Does the eclipse blind you?

Ah, the eclipse! That celestial event that sends everyone into a frenzy of excitement. Most people want to experience it with their own eyes; others are just happy proclaiming on social media how cool it is (virtue signaling at its finest). As with everything that goes viral, rumors start making rounds too. One of them is whether an eclipse can blind you. In this article, we’ll get to the bottom of this question even if we need to use our special lunar powers.

What Is An Eclipse?

An eclipse happens when one celestial body passes in front of another blocking all or part of its light source temporarily. It’s like that time your sibling sat between you and the TV because they thought it was amusing watching you trying to peek from behind them.

There are two types: solar eclipses and lunar eclipses. A solar eclipse occurs when the moon comes between the Earth and Sun while a lunar eclipse happens when Earth casts a shadow on Moon (because she did not wear her SPF-fifty UVA/UVB protection).

How To Watch An Eclipse Safely

To watch an astronomical event safely, there are some precautions you can take:

  • The best trick? Don’t stare directly at Sol without proper eye protection unless you’re ready for extra motivation tips on using Siri or Alexa.
  • Use specialized glasses designed explicitly for viewing constellations events—the kind astronomers use or steal from science museums.
  • Make yourself an old-fashioned pinhole projector—no smartphones allowed!
  • Put telescope filters over binoculars lenses (this won’t work well but makes great Instagram stories)

So theoretically speaking, as long as we follow these techniques’ sound ways should enable us view any super galactic occasion without experiencing temporary blindness or other significant eye damage such as cosmic Botox injections administered by aliens.

Once upon a time ago back in 1979, After three years of grassroots promotion efforts, the Canadian government issued 5 million free eclipse glasses through local media outlets for safe viewing (nowadays the same could happen, but instead with self-proclaimed experts on YouTube).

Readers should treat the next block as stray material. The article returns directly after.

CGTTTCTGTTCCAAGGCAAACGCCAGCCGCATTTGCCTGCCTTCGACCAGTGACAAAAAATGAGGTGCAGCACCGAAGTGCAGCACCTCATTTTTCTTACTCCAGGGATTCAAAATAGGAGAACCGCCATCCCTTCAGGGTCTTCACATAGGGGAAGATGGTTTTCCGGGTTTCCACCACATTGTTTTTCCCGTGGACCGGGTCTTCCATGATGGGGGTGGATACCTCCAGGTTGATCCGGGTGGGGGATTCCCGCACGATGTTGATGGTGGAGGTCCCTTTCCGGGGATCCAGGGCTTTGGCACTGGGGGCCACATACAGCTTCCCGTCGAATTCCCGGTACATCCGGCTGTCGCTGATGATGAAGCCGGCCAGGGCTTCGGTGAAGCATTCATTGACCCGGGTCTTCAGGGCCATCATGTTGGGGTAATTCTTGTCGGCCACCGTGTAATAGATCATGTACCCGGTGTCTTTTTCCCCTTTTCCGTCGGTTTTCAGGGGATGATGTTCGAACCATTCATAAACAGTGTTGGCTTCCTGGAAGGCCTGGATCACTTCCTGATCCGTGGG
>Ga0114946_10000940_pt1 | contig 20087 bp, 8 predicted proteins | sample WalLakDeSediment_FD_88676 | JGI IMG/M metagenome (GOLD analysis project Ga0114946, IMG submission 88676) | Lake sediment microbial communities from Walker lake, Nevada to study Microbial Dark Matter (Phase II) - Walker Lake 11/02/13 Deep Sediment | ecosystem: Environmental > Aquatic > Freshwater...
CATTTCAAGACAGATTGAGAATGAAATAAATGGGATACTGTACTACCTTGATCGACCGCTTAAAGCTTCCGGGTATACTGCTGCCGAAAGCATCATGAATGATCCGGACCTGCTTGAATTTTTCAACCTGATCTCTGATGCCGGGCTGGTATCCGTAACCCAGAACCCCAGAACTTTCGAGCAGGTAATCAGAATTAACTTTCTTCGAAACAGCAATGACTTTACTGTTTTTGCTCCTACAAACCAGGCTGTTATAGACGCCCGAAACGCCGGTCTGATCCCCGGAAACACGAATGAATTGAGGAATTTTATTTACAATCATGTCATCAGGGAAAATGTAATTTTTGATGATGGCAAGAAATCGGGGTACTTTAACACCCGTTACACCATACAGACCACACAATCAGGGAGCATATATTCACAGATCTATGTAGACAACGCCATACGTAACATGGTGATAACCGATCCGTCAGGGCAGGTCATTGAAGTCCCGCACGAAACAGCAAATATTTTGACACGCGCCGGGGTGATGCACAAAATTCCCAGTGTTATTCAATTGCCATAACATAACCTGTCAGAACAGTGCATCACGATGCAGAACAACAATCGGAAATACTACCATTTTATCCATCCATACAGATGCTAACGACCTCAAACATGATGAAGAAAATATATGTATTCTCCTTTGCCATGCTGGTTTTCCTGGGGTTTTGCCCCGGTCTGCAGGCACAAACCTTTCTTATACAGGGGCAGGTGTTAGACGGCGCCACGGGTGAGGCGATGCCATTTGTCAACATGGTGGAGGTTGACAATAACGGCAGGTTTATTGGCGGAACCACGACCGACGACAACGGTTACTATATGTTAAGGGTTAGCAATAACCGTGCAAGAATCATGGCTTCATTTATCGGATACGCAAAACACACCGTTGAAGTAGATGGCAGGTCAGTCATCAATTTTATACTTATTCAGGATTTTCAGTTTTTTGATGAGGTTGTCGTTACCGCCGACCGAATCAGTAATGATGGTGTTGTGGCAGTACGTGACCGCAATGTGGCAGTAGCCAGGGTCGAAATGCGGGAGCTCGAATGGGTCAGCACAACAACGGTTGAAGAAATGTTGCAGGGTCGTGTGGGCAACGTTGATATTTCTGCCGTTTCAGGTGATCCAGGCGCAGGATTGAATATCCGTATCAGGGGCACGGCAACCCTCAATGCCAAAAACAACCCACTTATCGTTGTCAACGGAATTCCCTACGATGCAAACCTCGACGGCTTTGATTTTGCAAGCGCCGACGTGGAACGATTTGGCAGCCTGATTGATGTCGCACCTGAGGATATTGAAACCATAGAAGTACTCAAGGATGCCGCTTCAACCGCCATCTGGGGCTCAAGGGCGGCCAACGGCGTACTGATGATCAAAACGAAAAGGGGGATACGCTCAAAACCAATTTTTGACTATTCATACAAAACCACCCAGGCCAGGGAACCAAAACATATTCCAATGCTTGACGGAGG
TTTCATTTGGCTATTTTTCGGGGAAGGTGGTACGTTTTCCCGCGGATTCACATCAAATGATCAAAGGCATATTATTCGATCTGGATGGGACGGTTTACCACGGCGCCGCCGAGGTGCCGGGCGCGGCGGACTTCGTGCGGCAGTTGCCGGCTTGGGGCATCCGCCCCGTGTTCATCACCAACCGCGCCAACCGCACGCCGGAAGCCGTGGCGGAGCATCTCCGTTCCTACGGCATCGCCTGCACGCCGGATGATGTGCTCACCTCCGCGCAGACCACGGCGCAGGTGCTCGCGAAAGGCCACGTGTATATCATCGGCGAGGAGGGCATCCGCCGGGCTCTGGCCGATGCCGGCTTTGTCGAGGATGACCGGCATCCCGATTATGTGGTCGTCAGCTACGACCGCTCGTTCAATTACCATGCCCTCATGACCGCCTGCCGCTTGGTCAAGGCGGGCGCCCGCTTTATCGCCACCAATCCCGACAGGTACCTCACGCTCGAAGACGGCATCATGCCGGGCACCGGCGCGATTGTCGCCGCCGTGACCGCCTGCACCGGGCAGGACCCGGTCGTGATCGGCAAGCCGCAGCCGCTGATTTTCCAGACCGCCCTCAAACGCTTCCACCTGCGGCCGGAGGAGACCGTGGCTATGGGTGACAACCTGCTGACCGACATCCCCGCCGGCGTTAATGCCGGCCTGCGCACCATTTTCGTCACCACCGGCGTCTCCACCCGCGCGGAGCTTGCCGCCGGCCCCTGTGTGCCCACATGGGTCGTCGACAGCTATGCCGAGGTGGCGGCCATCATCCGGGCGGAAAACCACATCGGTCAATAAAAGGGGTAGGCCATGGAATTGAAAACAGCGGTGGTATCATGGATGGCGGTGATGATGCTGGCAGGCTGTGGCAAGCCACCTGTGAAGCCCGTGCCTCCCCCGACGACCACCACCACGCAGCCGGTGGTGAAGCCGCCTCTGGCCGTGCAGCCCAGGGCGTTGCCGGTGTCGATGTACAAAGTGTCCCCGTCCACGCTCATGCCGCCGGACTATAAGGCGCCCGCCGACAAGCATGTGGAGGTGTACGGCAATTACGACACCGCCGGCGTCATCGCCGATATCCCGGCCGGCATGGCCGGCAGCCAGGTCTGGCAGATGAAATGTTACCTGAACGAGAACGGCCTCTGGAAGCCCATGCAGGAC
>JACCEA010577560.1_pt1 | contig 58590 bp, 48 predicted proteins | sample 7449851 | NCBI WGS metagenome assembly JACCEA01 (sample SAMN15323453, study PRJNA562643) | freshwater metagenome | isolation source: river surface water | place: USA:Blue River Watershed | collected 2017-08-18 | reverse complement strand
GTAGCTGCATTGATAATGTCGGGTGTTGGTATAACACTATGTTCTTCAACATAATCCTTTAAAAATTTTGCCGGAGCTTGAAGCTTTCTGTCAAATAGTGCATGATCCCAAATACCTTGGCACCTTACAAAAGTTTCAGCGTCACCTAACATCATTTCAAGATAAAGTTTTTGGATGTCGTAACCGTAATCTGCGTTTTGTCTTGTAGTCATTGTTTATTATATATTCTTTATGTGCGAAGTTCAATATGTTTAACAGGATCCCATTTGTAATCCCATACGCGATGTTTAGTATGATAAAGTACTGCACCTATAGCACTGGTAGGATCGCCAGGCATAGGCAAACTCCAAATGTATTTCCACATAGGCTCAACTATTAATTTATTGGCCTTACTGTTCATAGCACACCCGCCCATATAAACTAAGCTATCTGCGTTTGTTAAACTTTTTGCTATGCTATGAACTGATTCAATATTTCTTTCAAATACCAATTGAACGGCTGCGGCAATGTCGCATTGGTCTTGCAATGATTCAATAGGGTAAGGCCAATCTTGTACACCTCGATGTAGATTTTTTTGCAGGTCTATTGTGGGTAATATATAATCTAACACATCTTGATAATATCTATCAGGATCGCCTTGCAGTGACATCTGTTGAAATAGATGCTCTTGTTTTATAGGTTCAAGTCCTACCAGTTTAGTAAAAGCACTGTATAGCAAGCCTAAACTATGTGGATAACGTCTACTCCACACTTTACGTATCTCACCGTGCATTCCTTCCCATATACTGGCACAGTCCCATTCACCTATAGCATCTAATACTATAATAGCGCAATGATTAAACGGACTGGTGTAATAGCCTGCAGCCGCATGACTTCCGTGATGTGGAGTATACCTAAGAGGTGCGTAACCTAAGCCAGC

Is It Safe To Watch A Solar Eclipse Directly?

The debate is still out there regarding staring directly at an eclipse. Some claim it causes blindness while others say it’s perfectly fine if viewed correctly (with specialized equipment such as John Cena’s sunglasses). Scientists explain that the solar radiation coming from a partially eclipsed Sun can seriously damage your retinas.

In simpler terms enjoyed by non-astronomers among us: DON’T LOOK AT THE SUN WITHOUT SPECIALIZED EQUIPMENT! You’ll end up regretting it more than those party pictures from last weekend.

What Happens When Your Eye Meets The Sun

Anytime you stare straight at Sol—solar rays enter your eyes which cause intense lighting scenarios leading to retina burns before you finish reciting “Jack and Jill went up a hill”. This can result in permanent vision loss over time or temporary disorientation^(1) followed by bouts of nausea and lightheadedness .

If part of our DNA gets hit during exposure, we might end up creating our version of X-men lovers edition. That glowing figure looking back in future selfies should not be considered attractive unless one plans on becoming North Star—if so, #goals, Kim Kardashian will have nothing on them!

Even worse are activities like using binoculars without appropriate protection—you’re likely to cause irreversible eye damage immediately (and even scarier—pun intended—the mirror may now look less reliable than usual, true horror fans call this “looking into another dimension.”(2))

Conclusion; Can Eclipse Blind You?

When all is said and done? We must concede that yes—it’s possible to experience welding-like visions/blindness when witnessing a total/partial solar occurrence (we’re sure Stevie Wonder will confirm it too). However, sticking to appropriate methods of safe viewing should keep this event from being memorable (in a bad way) such as that time you tried orange leather pants.

So grab your special eyewear or vintage pinhole browser and make history remembering the moment our favorite sunshine jumps for joy while an accomplice moon figures out how to steal some of its glory. And if something does go wrong—look at the bright side; when was the last time someone with glowing eyes took over Gotham City?


(1) American Academy Ophthalmology. Can You Go Blind Looking At A Solar Eclipse?

(2) Xinru Wu et al., Diagnosis and treatment of Eye Injuries following August 21, 2017 Total Solar Eclipse in China: Report of 120 Cases.

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